Home > Publications . Search All . Browse All . Country . Browse PSC Pubs . PSC Report Series

PSC In The News

RSS Feed icon

Stafford says exiting down stock market worsened position of low-income households

Bailey's work cited on growing income disparities in college enrollment and graduation

Murphy says mobile sensor data will allow adaptive interventions for maximizing healthy outcomes

Highlights

PSC Fall 2014 Newsletter now available

Martha Bailey and Nicolas Duquette win Cole Prize for article on War on Poverty

Michigan's graduate sociology program tied for 4th with Stanford in USN&WR rankings

Jeff Morenoff makes Reuters' Highly Cited Researchers list for 2014

Next Brown Bag

Monday, Nov 3
Melvin Stephens, Estimating Program Benefits

Rebecca L. Thornton photo

Social security health insurance for the informal sector in Nicaragua: a randomized evaluation

Publication Abstract

Thornton, Rebecca L., Laurel E. Hatt, Erica M. Field, Mursaleena Islam, Freddy Solis Diaz, and Martha Azucena Gonzalez. 2010. "Social security health insurance for the informal sector in Nicaragua: a randomized evaluation." Health Economics, 19(Suppl. 1): 181-206.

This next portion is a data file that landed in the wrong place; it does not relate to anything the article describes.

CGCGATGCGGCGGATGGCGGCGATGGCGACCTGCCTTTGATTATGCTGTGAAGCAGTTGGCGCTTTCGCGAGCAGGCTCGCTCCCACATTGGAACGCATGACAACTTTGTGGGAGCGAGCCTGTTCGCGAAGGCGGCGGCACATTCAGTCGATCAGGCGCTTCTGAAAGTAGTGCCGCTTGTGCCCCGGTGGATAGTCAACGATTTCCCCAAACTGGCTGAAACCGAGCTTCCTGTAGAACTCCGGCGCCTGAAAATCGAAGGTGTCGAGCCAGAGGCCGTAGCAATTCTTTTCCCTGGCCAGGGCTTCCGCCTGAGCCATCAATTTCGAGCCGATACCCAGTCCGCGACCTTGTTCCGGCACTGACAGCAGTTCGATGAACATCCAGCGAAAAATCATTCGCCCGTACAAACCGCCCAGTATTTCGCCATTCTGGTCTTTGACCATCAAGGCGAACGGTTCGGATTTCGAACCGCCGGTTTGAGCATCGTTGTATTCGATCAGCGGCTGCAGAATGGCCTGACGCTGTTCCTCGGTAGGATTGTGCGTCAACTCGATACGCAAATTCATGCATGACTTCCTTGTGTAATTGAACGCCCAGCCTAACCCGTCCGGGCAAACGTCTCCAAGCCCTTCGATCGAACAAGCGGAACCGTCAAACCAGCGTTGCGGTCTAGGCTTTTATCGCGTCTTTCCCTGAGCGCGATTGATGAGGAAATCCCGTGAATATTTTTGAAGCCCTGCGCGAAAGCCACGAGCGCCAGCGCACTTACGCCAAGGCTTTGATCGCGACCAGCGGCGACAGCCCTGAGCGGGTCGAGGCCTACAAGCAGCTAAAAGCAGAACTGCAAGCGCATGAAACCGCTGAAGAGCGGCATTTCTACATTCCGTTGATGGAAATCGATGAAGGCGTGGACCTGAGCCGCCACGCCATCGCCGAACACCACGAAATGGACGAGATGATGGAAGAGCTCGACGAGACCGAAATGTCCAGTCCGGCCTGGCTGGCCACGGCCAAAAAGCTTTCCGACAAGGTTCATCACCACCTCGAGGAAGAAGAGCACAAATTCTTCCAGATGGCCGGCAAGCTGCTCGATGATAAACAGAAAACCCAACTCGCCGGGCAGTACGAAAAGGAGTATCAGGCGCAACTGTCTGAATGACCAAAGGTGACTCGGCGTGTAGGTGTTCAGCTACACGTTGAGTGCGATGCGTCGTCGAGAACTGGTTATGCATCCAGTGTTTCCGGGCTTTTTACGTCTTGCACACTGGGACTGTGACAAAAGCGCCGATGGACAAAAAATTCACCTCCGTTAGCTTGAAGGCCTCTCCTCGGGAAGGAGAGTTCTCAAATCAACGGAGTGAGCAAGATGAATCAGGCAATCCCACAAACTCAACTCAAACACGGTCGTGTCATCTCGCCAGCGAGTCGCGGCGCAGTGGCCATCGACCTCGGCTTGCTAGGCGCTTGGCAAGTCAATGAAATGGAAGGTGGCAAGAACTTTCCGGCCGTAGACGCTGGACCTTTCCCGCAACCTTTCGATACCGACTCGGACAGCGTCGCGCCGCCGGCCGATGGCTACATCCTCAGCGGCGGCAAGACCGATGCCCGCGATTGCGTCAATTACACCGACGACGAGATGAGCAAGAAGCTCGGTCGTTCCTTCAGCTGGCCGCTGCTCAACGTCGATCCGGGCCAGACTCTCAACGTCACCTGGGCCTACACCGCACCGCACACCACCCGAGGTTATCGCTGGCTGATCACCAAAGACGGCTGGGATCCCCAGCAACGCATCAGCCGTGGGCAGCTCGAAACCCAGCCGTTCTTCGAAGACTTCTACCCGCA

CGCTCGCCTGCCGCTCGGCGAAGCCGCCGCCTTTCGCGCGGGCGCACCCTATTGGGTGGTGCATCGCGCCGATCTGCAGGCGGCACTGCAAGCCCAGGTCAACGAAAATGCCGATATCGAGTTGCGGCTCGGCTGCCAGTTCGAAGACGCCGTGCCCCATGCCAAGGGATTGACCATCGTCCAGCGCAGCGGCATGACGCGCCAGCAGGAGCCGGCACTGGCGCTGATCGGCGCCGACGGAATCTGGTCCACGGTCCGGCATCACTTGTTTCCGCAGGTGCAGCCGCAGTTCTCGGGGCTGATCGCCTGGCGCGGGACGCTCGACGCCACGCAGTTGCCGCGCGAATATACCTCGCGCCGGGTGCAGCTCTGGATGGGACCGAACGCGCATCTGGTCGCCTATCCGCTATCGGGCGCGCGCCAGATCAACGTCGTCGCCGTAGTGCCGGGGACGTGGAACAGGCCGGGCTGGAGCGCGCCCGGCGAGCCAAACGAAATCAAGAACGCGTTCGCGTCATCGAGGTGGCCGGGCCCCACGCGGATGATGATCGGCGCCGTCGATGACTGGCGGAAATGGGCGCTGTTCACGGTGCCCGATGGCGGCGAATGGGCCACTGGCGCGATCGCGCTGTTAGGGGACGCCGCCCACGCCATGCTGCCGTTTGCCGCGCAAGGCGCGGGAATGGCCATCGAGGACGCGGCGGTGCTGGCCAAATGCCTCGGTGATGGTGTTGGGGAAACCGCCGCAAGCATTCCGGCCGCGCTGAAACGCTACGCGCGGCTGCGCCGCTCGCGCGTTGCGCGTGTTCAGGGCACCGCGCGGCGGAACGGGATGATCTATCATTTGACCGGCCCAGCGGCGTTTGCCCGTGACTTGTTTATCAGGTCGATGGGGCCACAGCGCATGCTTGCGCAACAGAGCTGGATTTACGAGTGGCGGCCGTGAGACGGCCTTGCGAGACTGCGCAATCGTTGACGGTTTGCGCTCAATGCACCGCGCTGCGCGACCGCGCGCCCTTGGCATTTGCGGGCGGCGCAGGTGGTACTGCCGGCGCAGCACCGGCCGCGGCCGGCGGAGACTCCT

This article presents the results from an experimental evaluation of a voluntary health insurance program for informal sector workers in Nicaragua. Costs of the premiums as well as enrollment location were randomly allocated. Overall, take-up of the program was low, with only 20% enrollment. Program costs and streamlined bureaucratic procedures were important determinants of enrollment. Participation of local microfinance institutions had a slight negative effect on enrollment. One year later, those who received insurance substituted toward services at covered facilities and total out-of-pocket expenditures fell. However, total expenditures fell by less than the insurance premiums. We find no evidence of an increase in health-care utilization among the newly insured. We also find very low retention rates after the expiration of the subsidy, with less than 10% of enrollees still enrolled after one year. To shed light on the findings from the experimental results, we present qualitative evidence of institutional and contextual factors that limited the success of this program. Copyright (C) 2010 John Wiley & Sons, Ltd.

DOI:10.1002/hec.1635 (Full Text)

Country of focus: Nicaragua.

Browse | Search : All Pubs | Next